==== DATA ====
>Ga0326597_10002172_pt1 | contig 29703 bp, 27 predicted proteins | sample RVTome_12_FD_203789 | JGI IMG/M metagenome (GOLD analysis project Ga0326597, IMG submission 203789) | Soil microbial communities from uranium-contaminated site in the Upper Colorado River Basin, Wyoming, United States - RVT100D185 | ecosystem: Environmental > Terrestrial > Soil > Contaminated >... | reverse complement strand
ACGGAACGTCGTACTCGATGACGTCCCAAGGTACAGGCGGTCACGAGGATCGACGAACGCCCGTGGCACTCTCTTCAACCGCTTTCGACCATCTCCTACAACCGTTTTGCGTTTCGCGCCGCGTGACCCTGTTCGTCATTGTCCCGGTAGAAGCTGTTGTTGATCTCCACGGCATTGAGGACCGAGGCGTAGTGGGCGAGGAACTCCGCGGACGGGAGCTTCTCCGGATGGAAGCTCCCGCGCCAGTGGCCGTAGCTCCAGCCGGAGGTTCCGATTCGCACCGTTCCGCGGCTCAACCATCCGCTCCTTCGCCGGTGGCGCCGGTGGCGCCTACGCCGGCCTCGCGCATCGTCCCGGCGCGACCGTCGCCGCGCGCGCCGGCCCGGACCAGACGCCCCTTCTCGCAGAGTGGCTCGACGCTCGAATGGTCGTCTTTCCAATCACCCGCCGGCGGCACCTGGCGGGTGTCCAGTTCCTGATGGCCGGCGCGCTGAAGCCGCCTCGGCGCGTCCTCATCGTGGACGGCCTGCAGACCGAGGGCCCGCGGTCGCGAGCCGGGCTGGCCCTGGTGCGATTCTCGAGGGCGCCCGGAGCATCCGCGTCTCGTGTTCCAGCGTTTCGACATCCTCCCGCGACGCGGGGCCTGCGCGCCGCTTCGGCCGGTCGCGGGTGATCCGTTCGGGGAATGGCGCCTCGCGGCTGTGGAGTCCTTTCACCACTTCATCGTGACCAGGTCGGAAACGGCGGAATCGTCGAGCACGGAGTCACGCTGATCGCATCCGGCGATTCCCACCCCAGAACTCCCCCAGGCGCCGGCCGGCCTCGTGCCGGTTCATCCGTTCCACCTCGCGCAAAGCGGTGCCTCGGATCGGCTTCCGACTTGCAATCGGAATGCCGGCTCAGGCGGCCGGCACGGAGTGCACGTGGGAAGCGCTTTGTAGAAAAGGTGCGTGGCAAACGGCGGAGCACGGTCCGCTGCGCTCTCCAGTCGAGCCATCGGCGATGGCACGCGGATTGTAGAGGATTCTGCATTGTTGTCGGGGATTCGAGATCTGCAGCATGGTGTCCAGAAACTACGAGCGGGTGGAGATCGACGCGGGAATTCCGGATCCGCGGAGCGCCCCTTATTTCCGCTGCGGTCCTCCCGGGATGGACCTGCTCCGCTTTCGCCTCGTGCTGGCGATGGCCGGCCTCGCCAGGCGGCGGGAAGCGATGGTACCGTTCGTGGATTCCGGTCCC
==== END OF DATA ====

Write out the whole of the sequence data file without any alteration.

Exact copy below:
>Ga0326597_10002172_pt1 | contig 29703 bp, 27 predicted proteins | sample RVTome_12_FD_203789 | JGI IMG/M metagenome (GOLD analysis project Ga0326597, IMG submission 203789) | Soil microbial communities from uranium-contaminated site in the Upper Colorado River Basin, Wyoming, United States - RVT100D185 | ecosystem: Environmental > Terrestrial > Soil > Contaminated >... | reverse complement strand
ACGGAACGTCGTACTCGATGACGTCCCAAGGTACAGGCGGTCACGAGGATCGACGAACGCCCGTGGCACTCTCTTCAACCGCTTTCGACCATCTCCTACAACCGTTTTGCGTTTCGCGCCGCGTGACCCTGTTCGTCATTGTCCCGGTAGAAGCTGTTGTTGATCTCCACGGCATTGAGGACCGAGGCGTAGTGGGCGAGGAACTCCGCGGACGGGAGCTTCTCCGGATGGAAGCTCCCGCGCCAGTGGCCGTAGCTCCAGCCGGAGGTTCCGATTCGCACCGTTCCGCGGCTCAACCATCCGCTCCTTCGCCGGTGGCGCCGGTGGCGCCTACGCCGGCCTCGCGCATCGTCCCGGCGCGACCGTCGCCGCGCGCGCCGGCCCGGACCAGACGCCCCTTCTCGCAGAGTGGCTCGACGCTCGAATGGTCGTCTTTCCAATCACCCGCCGGCGGCACCTGGCGGGTGTCCAGTTCCTGATGGCCGGCGCGCTGAAGCCGCCTCGGCGCGTCCTCATCGTGGACGGCCTGCAGACCGAGGGCCCGCGGTCGCGAGCCGGGCTGGCCCTGGTGCGATTCTCGAGGGCGCCCGGAGCATCCGCGTCTCGTGTTCCAGCGTTTCGACATCCTCCCGCGACGCGGGGCCTGCGCGCCGCTTCGGCCGGTCGCGGGTGATCCGTTCGGGGAATGGCGCCTCGCGGCTGTGGAGTCCTTTCACCACTTCATCGTGACCAGGTCGGAAACGGCGGAATCGTCGAGCACGGAGTCACGCTGATCGCATCCGGCGATTCCCACCCCAGAACTCCCCCAGGCGCCGGCCGGCCTCGTGCCGGTTCATCCGTTCCACCTCGCGCAAAGCGGTGCCTCGGATCGGCTTCCGACTTGCAATCGGAATGCCGGCTCAGGCGGCCGGCACGGAGTGCACGTGGGAAGCGCTTTGTAGAAAAGGTGCGTGGCAAACGGCGGAGCACGGTCCGCTGCGCTCTCCAGTCGAGCCATCGGCGATGGCACGCGGATTGTAGAGGATTCTGCATTGTTGTCGGGGATTCGAGATCTGCAGCATGGTGTCCAGAAACTACGAGCGGGTGGAGATCGACGCGGGAATTCCGGATCCGCGGAGCGCCCCTTATTTCCGCTGCGGTCCTCCCGGGATGGACCTGCTCCGCTTTCGCCTCGTGCTGGCGATGGCCGGCCTCGCCAGGCGGCGGGAAGCGATGGTACCGTTCGTGGATTCCGGTCCC